(2)   Sealed Offer – the above-mentioned payment into court is more frequently adopted in civil litigation, which is rare in arbitration (after all, it is now still in the arbitral proceedings, the court hasn’t been reached yet, it is very unlikely that either party is willing to pay out a big sum of money at this stage ).  Sealed Offer is more frequently adopted in arbitration proceedings.  In brief, the Respondent will ask the Claimant that whether the latter would accept the offer of US$500,000 or not.  If the Claimant rejects the offer, then the Respondent would put such settlement offer on paper and put it into a sealed envelope, which will be handed to the arbitral tribunal(the arbitrator(s)) and can only be opened after the arbitral award in terms of the bearing of costs has been made.  After such arbitral award has been made, the arbitral tribunal would open the envelope and make comparison between the settlement offer and actual arbitration result.  If the amount awarded to the Claimant is less than or equals to US$500,000, the Claimant loses the case and has to pay the legal costs of the Respondent incurred since the date the Respondent tendered the settlement offer.  If the amount awarded to the Claimant is more than US$500,000, then the Claimant wins the case , the Respondent has to pay the legal costs of the Claimant according to the general rule of Costs Follow the Events.

What is good about Sealed Offer is that the party can also put itself on a good position in terms of bearing of costs without paying out actually (if the offer tendered is proper).  However, the negative side of Sealed Offer is that once the Respondent hands in the sealed envelope containing the settlement offer to be kept by the arbitral tribunal, an experienced arbitrator would know what is inside.  It would arouse more or less unfavorable hints against the Respondent in one way or other in the mind of the arbitrator, that the Respondent must be in the wrong, otherwise it will not tender such offer.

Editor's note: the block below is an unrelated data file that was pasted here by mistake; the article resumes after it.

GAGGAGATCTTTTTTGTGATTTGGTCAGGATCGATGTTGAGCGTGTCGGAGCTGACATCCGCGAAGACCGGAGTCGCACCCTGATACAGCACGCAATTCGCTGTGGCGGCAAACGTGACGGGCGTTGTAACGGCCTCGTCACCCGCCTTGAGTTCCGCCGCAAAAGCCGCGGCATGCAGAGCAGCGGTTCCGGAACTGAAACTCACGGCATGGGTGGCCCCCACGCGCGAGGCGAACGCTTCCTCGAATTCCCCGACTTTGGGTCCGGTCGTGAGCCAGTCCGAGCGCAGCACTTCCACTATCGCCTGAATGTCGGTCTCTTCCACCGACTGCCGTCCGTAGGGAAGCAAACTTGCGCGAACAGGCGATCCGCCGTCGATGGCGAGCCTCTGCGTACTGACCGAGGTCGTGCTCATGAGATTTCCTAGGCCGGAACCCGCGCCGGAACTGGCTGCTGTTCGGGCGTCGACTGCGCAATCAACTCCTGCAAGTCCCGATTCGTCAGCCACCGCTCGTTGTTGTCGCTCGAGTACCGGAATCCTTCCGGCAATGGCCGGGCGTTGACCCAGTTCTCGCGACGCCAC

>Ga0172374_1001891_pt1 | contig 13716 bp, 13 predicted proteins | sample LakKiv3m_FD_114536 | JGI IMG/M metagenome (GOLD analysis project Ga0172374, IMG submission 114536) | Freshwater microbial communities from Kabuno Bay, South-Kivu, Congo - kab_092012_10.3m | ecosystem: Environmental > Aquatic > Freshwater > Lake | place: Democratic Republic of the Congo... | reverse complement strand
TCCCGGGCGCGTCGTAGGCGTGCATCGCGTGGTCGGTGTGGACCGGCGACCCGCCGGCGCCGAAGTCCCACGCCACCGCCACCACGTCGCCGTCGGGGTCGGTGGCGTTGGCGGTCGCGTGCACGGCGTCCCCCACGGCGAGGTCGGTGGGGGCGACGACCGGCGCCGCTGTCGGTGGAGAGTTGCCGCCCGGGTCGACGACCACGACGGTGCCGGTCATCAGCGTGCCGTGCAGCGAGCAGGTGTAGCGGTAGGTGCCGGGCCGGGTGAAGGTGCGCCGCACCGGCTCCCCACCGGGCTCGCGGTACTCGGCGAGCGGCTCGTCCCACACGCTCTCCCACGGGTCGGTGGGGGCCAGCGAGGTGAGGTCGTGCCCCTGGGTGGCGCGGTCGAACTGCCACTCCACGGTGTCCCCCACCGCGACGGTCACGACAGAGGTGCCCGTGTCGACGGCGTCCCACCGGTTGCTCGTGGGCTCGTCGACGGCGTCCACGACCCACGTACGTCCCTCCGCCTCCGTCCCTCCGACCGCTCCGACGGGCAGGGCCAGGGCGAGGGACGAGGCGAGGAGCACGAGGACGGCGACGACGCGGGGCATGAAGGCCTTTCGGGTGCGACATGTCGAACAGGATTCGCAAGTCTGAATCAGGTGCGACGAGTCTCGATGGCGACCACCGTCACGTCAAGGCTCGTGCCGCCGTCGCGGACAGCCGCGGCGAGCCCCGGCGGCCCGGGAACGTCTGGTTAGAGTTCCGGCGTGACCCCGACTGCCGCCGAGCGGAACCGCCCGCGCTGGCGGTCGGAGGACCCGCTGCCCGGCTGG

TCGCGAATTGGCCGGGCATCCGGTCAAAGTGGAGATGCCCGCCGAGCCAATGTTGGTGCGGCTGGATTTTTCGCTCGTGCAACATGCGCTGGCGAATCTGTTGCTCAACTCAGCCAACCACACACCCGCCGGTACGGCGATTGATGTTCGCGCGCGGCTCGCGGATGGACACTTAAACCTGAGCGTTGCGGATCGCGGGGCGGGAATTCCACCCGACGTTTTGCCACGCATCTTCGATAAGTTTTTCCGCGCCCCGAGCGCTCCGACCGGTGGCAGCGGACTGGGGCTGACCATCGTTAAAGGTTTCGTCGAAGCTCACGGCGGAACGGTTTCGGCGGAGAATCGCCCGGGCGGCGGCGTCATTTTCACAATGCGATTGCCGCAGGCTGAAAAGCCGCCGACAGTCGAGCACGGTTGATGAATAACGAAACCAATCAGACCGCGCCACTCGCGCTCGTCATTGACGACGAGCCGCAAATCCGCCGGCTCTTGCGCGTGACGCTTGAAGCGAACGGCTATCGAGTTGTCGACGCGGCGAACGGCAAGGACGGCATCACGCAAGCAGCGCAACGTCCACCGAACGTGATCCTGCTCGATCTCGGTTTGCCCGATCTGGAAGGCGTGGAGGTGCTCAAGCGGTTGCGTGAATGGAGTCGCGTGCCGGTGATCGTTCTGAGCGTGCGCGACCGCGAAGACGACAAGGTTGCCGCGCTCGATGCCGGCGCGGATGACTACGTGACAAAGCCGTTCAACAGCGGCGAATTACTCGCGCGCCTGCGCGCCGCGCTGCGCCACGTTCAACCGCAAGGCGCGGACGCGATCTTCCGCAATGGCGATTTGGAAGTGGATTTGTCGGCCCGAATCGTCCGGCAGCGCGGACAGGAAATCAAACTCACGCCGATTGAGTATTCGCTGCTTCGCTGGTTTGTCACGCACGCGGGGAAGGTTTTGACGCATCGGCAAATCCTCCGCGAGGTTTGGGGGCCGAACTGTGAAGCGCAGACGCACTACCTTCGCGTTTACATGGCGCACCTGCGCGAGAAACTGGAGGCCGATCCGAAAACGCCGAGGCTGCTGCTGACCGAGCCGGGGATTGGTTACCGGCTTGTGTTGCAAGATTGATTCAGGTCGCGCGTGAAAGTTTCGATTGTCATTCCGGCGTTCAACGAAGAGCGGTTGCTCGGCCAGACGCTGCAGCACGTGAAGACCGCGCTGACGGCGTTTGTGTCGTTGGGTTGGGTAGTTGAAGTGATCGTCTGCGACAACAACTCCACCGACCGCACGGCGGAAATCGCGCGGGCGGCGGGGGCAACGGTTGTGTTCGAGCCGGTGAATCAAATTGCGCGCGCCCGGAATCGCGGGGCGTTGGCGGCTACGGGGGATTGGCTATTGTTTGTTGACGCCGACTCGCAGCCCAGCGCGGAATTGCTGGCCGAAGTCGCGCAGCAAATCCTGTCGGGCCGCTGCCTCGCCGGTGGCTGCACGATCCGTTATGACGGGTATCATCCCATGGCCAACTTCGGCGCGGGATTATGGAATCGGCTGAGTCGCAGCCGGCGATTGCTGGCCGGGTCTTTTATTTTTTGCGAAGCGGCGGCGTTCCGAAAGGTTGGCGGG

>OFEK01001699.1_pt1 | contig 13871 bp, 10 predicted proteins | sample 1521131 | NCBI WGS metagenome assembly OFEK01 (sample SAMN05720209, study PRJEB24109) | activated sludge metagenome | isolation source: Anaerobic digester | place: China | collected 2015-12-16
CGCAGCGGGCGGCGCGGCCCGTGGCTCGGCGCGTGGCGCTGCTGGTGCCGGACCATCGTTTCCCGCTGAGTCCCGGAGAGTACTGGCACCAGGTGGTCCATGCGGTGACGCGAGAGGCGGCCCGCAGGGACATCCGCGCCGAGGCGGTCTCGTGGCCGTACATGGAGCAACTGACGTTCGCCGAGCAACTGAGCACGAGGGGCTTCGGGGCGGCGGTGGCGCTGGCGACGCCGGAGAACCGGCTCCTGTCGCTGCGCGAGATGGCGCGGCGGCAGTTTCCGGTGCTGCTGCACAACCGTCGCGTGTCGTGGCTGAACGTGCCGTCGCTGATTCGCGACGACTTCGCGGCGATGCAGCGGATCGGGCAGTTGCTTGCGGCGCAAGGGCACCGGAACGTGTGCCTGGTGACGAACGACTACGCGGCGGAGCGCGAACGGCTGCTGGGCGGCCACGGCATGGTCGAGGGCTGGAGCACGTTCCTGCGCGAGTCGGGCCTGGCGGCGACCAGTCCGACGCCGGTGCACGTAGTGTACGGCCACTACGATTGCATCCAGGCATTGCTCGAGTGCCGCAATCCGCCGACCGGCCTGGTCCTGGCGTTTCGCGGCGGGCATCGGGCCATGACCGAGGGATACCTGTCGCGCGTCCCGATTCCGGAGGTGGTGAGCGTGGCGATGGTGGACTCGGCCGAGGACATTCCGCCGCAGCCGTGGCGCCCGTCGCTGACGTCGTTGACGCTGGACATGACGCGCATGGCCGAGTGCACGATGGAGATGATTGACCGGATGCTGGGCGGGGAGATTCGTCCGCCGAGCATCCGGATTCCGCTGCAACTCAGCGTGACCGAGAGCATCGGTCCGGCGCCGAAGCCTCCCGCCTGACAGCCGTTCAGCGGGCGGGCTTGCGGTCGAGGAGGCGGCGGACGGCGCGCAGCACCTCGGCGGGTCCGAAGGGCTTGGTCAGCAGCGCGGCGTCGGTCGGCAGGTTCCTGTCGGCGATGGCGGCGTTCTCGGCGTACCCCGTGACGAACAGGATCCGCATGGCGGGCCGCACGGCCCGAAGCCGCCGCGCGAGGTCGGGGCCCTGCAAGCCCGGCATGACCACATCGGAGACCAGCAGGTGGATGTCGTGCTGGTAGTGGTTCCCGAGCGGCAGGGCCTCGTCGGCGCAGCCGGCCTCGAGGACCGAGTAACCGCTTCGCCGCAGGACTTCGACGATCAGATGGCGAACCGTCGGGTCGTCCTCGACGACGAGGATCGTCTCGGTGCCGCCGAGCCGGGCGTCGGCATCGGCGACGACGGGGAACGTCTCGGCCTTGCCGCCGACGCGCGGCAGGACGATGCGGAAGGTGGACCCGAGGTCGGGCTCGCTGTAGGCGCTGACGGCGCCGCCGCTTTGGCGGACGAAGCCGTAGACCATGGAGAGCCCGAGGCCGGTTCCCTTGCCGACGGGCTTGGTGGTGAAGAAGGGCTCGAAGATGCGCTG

(3)   Caldbank Offer – in this case, there is no need to pay into the court in advance or to hand in the sealed envelope containing the settlement offer to be kept by the arbitral tribunal.  One party can directly write to the other party tendering a settlement offer.  For example, the Respondent may put it that if the Claimant accepts, the Respondent is willing to pay US$500,000 to reach a settlement.  Certainly, the Claimant could also tender a settlement offer, like, if the Respondent is willing to pay US$800,000, the Claimant agrees to settle.  If no settlement can be reached, after the arbitral tribunal has made an award over the substantive disputes and starts to make the award regarding the bearing of the costs, the party once tendered a settlement offer could submit the settlement letter to the tribunal and apply for a costs award against the party, which rejected the settlement offer, to pay the his legal costs since the date the offer was tendered (in case it turns out that the rejection of the settlement offer was wrong).

Some may ask, can I play a trick here? If the Respondent tenders a US$500,000  settlement offer, I would reject it but submit the letter containing the offer to the arbitral tribunal or the arbitrator(s) later as evidence showing that the Respondent has admitted that there are defects in the goods and it is willing to pay me US$500,000 for a settlement.

The answer is, with hundreds of years’ history of common law, such trick is not going to work.  In legal practice, the documents produced during the settlement process are privileged, which means, in order to encourage both parties to open their minds to reach a settlement in good faith, such documents and correspondence will not be admissible as evidence in the arbitral proceedings.  Even though the arbitral tribunal has been inevitably exposed to such documents, the content of such shall not be considered when making the award.  If the arbitral tribunal gets biased against one party because of the exposure of such documents, which has influenced its impartiality of judgment, the adversely influenced party may apply for changing such arbitral tribunal (arbitrators) appointed.

Author, Bob Yan, principal solicitor of Yan Lawyers. Mr. Yan is qualified as both Hong Kong solicitor and PRC lawyer. He worked in a PRC law firm, an international law firm and two Hong Kong local law firms successively before establishing Yan Lawyers as founder. In terms of international arbitration, he focuses on handling the arbitration cases in HKIAC and the enforcement of arbitration awards in Hong Kong.  For any issue regarding arbitration in Hong Kong or the enforcement of arbitration awards in Hong Kong, please do not hesitate to contact Mr. Yan.)